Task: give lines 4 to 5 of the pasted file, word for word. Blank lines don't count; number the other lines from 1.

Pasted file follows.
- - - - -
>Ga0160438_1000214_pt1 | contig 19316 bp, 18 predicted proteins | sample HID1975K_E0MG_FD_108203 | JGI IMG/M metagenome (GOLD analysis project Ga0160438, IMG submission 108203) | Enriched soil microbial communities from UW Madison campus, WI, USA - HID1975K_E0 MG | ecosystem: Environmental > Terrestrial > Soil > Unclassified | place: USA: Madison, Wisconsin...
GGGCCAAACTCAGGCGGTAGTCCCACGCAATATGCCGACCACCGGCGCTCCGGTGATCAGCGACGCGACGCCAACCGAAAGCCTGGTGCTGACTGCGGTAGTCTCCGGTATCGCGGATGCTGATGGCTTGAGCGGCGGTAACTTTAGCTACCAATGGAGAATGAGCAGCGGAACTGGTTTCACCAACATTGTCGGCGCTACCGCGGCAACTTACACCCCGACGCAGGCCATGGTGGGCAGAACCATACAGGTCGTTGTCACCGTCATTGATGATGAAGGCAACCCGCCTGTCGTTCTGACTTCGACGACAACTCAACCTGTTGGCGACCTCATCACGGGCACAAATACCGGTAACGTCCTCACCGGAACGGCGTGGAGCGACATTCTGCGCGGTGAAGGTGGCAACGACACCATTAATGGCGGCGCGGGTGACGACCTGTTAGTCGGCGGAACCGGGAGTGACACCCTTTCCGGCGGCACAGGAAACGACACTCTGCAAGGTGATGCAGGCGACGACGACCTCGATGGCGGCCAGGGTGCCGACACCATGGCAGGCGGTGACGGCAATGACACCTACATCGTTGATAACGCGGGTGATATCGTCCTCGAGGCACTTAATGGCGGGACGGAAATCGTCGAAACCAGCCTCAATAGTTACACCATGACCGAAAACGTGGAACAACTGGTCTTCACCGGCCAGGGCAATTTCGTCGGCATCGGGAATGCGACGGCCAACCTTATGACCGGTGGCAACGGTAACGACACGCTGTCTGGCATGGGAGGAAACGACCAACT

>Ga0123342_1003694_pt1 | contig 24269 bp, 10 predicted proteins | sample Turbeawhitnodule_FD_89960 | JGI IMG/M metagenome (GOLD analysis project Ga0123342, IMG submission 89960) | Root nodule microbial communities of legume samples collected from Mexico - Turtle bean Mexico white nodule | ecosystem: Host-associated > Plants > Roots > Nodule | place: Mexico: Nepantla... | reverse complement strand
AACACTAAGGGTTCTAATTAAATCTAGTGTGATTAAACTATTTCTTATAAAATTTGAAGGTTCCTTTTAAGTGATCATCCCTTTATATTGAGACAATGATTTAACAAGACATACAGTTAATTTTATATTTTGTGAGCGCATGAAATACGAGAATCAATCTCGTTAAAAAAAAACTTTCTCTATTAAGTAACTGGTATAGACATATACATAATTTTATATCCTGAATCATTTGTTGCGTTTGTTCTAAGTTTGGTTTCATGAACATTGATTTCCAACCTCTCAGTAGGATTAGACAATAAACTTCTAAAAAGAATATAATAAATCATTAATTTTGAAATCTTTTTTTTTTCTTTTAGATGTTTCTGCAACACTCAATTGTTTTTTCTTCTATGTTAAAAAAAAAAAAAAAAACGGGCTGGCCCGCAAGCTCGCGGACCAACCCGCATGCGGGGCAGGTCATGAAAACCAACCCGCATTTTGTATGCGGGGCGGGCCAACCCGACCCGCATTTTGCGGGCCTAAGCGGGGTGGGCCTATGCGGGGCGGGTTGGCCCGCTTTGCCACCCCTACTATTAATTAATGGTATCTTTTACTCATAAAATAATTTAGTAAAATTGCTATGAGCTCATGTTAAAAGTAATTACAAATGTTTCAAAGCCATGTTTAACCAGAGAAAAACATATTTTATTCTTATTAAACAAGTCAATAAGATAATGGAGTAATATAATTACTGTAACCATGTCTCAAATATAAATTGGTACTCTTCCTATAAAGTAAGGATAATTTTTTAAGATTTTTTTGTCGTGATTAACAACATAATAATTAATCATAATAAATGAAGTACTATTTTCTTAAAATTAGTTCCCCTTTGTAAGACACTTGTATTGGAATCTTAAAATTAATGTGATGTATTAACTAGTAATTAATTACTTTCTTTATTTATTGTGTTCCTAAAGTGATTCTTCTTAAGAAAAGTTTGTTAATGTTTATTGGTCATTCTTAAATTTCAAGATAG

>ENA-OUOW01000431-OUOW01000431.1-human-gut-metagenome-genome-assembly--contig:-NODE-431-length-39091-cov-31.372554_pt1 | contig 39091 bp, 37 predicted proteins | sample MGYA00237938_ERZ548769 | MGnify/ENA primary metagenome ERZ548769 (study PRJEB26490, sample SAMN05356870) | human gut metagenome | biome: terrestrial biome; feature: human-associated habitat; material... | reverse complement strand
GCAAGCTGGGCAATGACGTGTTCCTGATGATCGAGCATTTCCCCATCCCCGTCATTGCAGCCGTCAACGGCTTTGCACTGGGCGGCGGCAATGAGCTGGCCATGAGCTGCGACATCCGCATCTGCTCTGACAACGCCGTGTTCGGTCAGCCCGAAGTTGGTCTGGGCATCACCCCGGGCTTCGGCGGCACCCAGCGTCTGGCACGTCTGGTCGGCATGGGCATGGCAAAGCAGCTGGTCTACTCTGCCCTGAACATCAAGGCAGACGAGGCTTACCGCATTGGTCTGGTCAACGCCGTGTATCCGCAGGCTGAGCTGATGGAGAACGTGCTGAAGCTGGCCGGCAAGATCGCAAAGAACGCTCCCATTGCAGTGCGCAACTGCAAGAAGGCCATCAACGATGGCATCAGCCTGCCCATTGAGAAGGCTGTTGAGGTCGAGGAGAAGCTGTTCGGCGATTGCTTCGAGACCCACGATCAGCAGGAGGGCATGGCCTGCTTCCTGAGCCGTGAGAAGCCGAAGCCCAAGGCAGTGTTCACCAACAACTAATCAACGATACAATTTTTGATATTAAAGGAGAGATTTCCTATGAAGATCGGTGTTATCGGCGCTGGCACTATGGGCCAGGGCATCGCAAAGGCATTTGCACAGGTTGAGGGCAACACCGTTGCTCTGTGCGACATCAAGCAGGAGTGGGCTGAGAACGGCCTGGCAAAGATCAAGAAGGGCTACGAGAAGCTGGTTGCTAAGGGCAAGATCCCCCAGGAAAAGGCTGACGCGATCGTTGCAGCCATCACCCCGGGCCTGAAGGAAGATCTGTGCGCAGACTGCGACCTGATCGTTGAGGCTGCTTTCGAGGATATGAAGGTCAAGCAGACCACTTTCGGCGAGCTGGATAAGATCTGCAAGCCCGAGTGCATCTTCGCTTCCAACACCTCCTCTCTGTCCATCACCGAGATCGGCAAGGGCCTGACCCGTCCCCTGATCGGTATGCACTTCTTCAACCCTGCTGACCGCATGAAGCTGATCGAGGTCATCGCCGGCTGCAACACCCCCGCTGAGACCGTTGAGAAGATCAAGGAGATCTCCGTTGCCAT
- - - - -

AACACTAAGGGTTCTAATTAAATCTAGTGTGATTAAACTATTTCTTATAAAATTTGAAGGTTCCTTTTAAGTGATCATCCCTTTATATTGAGACAATGATTTAACAAGACATACAGTTAATTTTATATTTTGTGAGCGCATGAAATACGAGAATCAATCTCGTTAAAAAAAAACTTTCTCTATTAAGTAACTGGTATAGACATATACATAATTTTATATCCTGAATCATTTGTTGCGTTTGTTCTAAGTTTGGTTTCATGAACATTGATTTCCAACCTCTCAGTAGGATTAGACAATAAACTTCTAAAAAGAATATAATAAATCATTAATTTTGAAATCTTTTTTTTTTCTTTTAGATGTTTCTGCAACACTCAATTGTTTTTTCTTCTATGTTAAAAAAAAAAAAAAAAACGGGCTGGCCCGCAAGCTCGCGGACCAACCCGCATGCGGGGCAGGTCATGAAAACCAACCCGCATTTTGTATGCGGGGCGGGCCAACCCGACCCGCATTTTGCGGGCCTAAGCGGGGTGGGCCTATGCGGGGCGGGTTGGCCCGCTTTGCCACCCCTACTATTAATTAATGGTATCTTTTACTCATAAAATAATTTAGTAAAATTGCTATGAGCTCATGTTAAAAGTAATTACAAATGTTTCAAAGCCATGTTTAACCAGAGAAAAACATATTTTATTCTTATTAAACAAGTCAATAAGATAATGGAGTAATATAATTACTGTAACCATGTCTCAAATATAAATTGGTACTCTTCCTATAAAGTAAGGATAATTTTTTAAGATTTTTTTGTCGTGATTAACAACATAATAATTAATCATAATAAATGAAGTACTATTTTCTTAAAATTAGTTCCCCTTTGTAAGACACTTGTATTGGAATCTTAAAATTAATGTGATGTATTAACTAGTAATTAATTACTTTCTTTATTTATTGTGTTCCTAAAGTGATTCTTCTTAAGAAAAGTTTGTTAATGTTTATTGGTCATTCTTAAATTTCAAGATAG

>ENA-OUOW01000431-OUOW01000431.1-human-gut-metagenome-genome-assembly--contig:-NODE-431-length-39091-cov-31.372554_pt1 | contig 39091 bp, 37 predicted proteins | sample MGYA00237938_ERZ548769 | MGnify/ENA primary metagenome ERZ548769 (study PRJEB26490, sample SAMN05356870) | human gut metagenome | biome: terrestrial biome; feature: human-associated habitat; material... | reverse complement strand